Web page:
Chris Elliott

6 April 2018

The assassination of an investigative Slovakian journalist and his fiancée brought people onto the streets and the government of this small eastern European country to the brink of collapse.

Ján Kuciak and his fiancée, Martina Kušnírová, were discovered shot dead in the home they shared after worried relatives alerted police, saying it had been a week since they had heard from the couple, according to the Guardian. Kuciak, 27, was understood to be investigating a high-level tax fraud involving businessmen, politicians and the mafia when they were murdered on 25 February. His investigations included those of some businessmen with alleged links to the ruling party.

Robert Fico, the Slovak Prime Minister for the last six years, resigned after weeks of public protests.

Slovakia is one of the so-called Visegrad countries – a group that also includes Hungary, Poland and the Czech Republic – all states led by some of Europe’s most prominent Eurosceptic politicians and who, like Hungary’s Viktor Orban, have targeted independent media.1

Aidan White, outgoing Director of the EJN, told journalists and policymakers at a conference of the Organisation for Security and Co-operation in Europe in Kosovo on March 16th that the public demonstrations in Bratislava were clear evidence that people in Europe were ready to fight for journalism they can trust.

“This was a show of public anger over the killing of a courageous reporter,” he said. “It is also clear evidence that people want journalism they can trust and will vigorously defend it.”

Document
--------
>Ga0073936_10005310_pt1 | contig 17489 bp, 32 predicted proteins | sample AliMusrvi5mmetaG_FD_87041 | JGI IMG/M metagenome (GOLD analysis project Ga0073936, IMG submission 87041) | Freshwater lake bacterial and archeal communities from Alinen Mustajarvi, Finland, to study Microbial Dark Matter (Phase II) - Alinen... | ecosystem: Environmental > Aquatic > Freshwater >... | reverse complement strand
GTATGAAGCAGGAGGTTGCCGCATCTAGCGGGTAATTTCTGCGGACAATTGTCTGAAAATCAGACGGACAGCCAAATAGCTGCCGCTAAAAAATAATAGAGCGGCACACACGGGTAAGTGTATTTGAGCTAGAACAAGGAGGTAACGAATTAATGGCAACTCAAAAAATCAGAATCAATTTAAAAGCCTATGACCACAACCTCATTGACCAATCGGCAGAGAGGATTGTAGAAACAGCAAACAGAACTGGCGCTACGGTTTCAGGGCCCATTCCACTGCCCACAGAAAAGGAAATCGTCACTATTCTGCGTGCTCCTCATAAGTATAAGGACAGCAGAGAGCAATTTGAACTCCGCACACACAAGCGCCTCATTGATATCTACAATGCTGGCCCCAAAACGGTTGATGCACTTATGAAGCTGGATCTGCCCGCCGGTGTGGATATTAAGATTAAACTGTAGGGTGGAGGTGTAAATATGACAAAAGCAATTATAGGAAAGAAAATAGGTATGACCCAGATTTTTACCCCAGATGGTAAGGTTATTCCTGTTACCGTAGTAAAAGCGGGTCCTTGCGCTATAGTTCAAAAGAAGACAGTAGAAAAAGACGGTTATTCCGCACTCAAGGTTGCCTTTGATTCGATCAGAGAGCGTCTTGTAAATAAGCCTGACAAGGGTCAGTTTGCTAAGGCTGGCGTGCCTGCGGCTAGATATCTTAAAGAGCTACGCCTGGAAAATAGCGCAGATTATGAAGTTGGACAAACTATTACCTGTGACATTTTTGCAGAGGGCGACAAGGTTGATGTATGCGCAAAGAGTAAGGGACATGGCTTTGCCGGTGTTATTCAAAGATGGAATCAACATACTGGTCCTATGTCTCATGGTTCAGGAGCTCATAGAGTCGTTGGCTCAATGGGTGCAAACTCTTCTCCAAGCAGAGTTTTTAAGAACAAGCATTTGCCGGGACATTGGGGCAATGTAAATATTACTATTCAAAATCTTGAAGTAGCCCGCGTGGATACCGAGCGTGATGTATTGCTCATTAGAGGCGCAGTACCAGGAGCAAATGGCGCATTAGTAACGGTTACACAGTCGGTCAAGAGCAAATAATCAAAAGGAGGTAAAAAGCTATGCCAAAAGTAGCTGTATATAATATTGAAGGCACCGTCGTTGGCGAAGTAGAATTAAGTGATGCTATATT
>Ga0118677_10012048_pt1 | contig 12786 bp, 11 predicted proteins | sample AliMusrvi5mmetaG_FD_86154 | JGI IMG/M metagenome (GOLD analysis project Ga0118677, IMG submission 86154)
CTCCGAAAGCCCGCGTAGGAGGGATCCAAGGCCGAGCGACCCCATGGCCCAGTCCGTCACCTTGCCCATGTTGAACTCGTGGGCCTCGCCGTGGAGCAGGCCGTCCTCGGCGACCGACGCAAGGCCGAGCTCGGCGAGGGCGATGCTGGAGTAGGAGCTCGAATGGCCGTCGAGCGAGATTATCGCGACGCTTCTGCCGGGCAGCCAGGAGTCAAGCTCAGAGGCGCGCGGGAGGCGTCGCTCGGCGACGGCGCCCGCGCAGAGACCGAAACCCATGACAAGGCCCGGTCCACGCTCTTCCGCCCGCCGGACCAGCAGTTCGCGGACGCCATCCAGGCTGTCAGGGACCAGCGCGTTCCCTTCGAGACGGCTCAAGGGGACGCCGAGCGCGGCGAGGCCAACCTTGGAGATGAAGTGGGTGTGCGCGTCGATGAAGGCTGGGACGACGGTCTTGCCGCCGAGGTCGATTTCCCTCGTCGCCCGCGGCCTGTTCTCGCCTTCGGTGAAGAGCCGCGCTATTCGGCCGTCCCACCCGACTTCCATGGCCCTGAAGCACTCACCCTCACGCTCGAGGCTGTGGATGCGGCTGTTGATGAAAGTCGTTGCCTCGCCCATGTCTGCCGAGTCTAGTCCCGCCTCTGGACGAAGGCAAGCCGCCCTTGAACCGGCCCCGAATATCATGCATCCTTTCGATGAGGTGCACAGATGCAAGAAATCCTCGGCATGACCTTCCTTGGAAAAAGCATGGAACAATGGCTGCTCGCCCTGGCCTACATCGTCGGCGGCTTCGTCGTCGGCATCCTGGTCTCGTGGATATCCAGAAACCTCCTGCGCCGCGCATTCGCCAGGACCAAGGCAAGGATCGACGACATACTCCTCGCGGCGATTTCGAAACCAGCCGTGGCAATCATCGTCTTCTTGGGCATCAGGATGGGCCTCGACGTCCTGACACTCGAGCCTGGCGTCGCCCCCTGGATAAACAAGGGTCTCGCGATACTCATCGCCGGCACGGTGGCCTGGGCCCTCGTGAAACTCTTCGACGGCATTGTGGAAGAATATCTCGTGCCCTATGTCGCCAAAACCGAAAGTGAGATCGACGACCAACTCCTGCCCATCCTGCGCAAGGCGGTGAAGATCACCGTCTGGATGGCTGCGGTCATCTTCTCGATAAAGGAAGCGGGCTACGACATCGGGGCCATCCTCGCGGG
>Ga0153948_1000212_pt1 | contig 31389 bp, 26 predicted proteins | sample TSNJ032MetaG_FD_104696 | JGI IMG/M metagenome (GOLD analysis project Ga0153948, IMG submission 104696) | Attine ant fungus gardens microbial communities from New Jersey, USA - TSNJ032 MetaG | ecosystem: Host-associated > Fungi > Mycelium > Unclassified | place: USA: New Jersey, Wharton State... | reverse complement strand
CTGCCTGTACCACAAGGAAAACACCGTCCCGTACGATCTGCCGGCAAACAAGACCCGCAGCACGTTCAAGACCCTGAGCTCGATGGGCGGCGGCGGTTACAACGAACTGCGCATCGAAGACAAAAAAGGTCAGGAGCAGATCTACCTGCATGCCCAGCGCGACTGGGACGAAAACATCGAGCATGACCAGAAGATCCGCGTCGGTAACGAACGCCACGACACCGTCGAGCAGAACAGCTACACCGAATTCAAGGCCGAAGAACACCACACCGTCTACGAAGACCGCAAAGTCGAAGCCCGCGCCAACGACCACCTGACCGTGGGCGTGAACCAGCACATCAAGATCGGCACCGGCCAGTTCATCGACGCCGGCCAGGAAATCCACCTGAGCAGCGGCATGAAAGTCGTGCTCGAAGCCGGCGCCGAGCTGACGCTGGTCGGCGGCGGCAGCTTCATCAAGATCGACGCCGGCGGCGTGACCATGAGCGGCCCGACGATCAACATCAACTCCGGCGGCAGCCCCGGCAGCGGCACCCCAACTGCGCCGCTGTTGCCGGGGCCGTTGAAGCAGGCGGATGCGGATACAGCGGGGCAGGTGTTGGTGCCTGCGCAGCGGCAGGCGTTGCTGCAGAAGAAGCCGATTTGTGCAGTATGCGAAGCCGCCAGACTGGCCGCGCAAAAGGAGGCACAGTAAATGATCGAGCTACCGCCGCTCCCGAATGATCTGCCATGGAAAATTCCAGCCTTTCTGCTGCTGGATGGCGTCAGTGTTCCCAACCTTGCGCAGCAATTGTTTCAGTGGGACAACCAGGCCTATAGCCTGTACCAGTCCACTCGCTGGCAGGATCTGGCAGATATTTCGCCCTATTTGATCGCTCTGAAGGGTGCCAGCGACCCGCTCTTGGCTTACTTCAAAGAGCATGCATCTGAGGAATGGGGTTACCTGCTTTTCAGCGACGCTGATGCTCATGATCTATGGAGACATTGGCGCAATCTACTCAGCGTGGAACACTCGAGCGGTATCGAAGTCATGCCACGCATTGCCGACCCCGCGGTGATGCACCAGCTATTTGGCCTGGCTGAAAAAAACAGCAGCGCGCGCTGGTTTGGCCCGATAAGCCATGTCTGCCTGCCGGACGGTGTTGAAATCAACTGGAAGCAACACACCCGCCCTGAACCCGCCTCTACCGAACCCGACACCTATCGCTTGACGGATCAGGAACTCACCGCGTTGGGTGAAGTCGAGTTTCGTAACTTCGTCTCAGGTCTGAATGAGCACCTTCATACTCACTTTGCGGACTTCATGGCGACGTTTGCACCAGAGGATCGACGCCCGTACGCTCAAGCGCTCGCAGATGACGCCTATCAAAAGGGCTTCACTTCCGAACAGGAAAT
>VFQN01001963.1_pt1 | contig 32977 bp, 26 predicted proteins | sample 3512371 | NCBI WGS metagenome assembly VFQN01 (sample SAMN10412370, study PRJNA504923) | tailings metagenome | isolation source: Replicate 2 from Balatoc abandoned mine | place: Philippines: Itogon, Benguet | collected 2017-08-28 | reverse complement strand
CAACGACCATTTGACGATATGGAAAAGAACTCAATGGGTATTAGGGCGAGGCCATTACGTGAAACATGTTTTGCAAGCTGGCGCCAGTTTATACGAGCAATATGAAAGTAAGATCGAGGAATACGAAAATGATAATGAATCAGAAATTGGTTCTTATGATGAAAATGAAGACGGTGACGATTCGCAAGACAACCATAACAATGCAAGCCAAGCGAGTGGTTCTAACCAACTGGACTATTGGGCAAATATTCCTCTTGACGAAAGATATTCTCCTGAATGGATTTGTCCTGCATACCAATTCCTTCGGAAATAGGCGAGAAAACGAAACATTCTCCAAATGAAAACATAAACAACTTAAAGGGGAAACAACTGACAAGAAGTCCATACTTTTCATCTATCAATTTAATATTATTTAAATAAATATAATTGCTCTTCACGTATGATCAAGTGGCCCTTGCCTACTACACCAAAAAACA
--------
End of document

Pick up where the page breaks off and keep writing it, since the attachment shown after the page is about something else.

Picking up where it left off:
In the murder investigation Slovakia has invited Europol, the EU agency that fights cross-border crime, to send experts to Slovakia2 to help with forensics, while the FBI, Czech and Italian police are also assisting their Slovak counterparts.

CC BY-SA 3.0 Peťo Tkáč

The Guardian quoted Claude Moraes, a British Labour MEP who was co-chair of a European parliament delegation to Bratislava just after the killings, as saying it was essential that there should be a joint investigation with Slovak authorities and Europol into the double murder.

“All the indications are that it is an organised ma a- style killing and we think not enough is being done,” he told The Guardian. The Slovak authorities “have to open up the investigation…Outside experts needed to play a leading role in the investigation”, Moraes said, because of the “existential elements”, the murder of a journalist and pre-existing public concerns about corruption and conflicts of interest.

The MEPs want Europol to co-lead the joint team, rather than be relegated to a support role that does not allow its officers access to all files.

The deaths of the couple come just months after a powerful car bomb killed the anti-corruption campaigner and journalist Daphne Caruana Galizia. Three men have now been charged with her murder.

Photos: CC BY-SA 3.0 Peťo Tkáč

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